5. Is it only me who thinks the Barbour jacket are fare from functional. As soon as my body gets a little bit warm the jacket start to condense on the inside and even though the jacke is rainproof I still get wet on the inside?

  6. Raphael I was under the impression from other videos released by the gazette that it was unbecoming for a gentleman to put garments together in very close colorways but slightly different. Yet you did it in this video multiple times with your jacket and gloves. Is it more acceptable to do so when the garments vary in texture? (That didn't seem to be the case in the video either. Just curious no judgements! I also noticed a little slip up on your history of cordaroy article I believe it was. Then is used twice (them them). Not a huge issue in any case. Just one I thought you'd like to catch. I am extremely grateful for your videos and articles. I also love your products on fort Belvedere and although I haven't had the pleasure of purchasing anything from you as of yet. I certainly plan to one day. In particular I have my eyes and heart set on a pair of your gloves. Ideally in a burgandy or petrol blue color. One day I will get my hands on one! Or in them might be more appropriate ! ๐Ÿ˜ I appreciate your time (or whomever reads this) and am incredibly grateful for what you do. Have a wonderful day and keep up the fantastic work! ๐Ÿ˜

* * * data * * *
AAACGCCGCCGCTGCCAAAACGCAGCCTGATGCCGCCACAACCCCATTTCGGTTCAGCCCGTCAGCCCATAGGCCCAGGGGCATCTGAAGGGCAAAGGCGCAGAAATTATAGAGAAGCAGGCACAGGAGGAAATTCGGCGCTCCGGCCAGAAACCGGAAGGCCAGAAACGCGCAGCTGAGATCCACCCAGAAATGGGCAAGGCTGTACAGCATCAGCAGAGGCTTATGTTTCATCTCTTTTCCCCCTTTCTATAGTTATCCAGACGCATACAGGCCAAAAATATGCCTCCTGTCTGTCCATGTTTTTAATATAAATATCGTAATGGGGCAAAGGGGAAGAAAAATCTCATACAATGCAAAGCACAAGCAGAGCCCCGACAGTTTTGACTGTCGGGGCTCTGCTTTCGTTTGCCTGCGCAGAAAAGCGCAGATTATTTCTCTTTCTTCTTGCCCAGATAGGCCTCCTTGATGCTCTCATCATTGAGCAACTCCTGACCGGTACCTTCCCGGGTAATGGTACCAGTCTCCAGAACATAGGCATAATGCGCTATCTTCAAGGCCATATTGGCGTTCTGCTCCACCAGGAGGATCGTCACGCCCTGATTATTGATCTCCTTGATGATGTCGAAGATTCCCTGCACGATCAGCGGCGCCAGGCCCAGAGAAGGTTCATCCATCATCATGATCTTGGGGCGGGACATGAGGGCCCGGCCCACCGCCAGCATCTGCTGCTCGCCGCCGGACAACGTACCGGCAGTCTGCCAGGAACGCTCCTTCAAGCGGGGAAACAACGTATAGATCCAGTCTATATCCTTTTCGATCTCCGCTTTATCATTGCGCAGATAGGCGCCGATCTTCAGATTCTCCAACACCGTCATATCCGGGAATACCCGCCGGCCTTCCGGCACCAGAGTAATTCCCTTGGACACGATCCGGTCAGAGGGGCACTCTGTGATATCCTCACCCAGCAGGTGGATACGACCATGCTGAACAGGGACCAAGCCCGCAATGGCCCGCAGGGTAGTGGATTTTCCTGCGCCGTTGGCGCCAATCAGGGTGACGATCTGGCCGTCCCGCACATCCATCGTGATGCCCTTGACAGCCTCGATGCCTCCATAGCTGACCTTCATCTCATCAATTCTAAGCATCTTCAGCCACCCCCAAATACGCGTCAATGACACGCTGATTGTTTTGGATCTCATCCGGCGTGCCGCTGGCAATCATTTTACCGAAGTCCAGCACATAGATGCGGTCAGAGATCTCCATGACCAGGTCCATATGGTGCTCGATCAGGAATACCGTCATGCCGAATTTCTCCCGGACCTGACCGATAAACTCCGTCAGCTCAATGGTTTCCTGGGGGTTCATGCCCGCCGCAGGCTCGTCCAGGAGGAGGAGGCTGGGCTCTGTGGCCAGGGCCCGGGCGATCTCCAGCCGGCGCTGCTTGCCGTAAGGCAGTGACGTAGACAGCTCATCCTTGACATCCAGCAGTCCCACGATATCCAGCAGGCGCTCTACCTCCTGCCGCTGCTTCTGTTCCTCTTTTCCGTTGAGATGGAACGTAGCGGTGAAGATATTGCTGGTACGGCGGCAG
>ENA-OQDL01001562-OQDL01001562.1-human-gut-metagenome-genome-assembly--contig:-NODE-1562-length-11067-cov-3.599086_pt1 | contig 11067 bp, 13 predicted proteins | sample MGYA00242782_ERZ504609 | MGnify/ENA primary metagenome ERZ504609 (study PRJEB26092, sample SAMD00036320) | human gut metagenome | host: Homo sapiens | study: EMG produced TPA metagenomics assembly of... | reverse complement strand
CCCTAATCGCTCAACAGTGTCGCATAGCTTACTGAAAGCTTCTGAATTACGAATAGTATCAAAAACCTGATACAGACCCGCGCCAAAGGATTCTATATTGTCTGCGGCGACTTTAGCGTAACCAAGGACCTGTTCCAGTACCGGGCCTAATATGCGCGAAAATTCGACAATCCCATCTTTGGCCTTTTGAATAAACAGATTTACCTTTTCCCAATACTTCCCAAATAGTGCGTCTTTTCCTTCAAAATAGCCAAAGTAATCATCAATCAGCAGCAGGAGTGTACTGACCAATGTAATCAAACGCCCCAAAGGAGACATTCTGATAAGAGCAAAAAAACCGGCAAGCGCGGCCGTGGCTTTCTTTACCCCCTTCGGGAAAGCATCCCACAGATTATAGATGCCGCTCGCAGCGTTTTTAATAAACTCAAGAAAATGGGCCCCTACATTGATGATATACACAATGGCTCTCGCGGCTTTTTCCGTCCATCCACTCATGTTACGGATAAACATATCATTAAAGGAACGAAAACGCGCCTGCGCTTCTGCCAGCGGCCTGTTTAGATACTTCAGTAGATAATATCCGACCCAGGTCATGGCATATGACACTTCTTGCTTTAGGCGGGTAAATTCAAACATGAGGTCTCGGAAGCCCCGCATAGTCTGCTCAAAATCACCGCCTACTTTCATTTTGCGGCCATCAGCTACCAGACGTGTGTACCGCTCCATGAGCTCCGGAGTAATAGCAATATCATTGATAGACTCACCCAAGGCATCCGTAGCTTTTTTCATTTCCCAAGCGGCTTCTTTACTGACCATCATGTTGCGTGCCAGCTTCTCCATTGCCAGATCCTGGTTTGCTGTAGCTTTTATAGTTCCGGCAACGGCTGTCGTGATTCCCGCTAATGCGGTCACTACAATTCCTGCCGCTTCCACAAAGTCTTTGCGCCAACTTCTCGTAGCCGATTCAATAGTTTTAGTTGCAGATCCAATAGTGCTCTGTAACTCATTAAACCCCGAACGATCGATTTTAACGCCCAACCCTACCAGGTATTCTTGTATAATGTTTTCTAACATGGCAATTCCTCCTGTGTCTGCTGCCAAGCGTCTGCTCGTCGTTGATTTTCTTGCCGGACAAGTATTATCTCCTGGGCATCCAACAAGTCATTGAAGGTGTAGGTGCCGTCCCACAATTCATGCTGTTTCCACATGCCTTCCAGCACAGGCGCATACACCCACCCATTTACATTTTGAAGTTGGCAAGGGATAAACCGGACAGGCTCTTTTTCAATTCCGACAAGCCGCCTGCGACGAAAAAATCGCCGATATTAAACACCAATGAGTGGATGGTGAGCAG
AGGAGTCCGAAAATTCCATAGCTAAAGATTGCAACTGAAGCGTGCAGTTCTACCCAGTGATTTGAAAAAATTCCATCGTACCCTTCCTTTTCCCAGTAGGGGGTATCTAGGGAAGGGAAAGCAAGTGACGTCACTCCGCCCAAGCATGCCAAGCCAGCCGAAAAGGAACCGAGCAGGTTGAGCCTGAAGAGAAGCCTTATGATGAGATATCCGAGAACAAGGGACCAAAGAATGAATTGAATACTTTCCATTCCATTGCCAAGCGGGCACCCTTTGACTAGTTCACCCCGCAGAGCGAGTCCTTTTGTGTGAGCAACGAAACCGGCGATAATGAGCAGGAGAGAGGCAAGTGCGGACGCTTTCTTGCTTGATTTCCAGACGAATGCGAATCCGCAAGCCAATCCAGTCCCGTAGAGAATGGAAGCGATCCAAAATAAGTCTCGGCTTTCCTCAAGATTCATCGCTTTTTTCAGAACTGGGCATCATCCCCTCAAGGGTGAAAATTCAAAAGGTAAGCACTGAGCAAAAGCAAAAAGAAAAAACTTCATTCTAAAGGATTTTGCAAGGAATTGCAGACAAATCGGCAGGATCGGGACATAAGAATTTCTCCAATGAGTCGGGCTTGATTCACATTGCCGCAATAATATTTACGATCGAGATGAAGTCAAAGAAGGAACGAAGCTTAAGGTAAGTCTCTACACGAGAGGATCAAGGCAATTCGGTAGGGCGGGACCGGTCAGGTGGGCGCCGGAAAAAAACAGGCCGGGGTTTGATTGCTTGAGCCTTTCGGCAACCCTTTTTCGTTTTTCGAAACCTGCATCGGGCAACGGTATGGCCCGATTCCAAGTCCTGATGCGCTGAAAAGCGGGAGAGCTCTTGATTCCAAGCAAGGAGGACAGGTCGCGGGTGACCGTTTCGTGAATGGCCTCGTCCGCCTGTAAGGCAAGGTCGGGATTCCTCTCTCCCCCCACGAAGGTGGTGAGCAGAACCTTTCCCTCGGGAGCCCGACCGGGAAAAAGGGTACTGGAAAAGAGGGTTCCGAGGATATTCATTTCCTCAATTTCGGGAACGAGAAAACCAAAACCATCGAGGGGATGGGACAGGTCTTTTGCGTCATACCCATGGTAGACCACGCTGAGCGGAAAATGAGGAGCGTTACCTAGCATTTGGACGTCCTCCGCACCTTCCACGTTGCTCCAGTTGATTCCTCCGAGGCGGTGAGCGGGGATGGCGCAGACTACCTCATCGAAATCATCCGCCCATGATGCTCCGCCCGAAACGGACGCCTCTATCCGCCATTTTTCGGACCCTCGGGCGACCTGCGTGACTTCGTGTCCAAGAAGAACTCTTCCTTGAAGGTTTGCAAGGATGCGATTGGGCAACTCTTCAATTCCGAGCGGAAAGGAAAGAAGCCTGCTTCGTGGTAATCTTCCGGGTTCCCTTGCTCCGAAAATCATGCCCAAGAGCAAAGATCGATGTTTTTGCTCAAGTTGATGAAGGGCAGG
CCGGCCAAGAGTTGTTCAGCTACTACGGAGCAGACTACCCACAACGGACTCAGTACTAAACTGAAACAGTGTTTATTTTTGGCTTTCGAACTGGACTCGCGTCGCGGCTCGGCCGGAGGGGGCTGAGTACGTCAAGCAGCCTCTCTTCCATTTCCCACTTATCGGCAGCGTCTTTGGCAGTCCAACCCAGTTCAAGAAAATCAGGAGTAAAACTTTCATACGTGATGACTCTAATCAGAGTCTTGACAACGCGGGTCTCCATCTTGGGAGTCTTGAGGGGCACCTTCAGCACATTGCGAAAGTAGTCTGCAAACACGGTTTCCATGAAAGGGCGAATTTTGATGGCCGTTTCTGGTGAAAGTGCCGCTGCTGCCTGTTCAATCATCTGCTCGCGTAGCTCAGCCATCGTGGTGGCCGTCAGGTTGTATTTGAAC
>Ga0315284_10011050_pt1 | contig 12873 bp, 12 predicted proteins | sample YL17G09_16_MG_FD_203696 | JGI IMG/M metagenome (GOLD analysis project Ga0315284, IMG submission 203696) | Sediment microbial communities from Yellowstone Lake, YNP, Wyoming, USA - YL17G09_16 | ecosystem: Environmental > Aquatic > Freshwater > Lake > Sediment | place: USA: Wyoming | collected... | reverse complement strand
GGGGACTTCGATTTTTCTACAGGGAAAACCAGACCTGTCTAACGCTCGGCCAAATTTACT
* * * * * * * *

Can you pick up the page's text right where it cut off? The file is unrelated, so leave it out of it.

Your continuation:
7. I own two Barbour waxed cotton jackets (which I no longer use) and I totally understand their appeal โ€“ the quality, tradition, and the last-for-a-lifetime build. But I think it should be mentioned that the whole idea of the waxed cotton material is now outdated (in my opinion). Modern materials are lighter and more breathable (don't know about the thornproofness), while the waxed cotton jackets are heavy, not breathable, smelly and oily โ€“ you have to look where you sit, to not leave oil stains. Plus the wax attracts lint (particularly visible on the blue variant, like in the video around 3:16). These are features one needs to know before buying such a jacket. I'm happy to see so many commenters here who love their Barbour jackets, but I think a first-time buyer should know about the significant drawbacks. I no longer use them, as I prefer modern Gore-Tex jackets or something like that.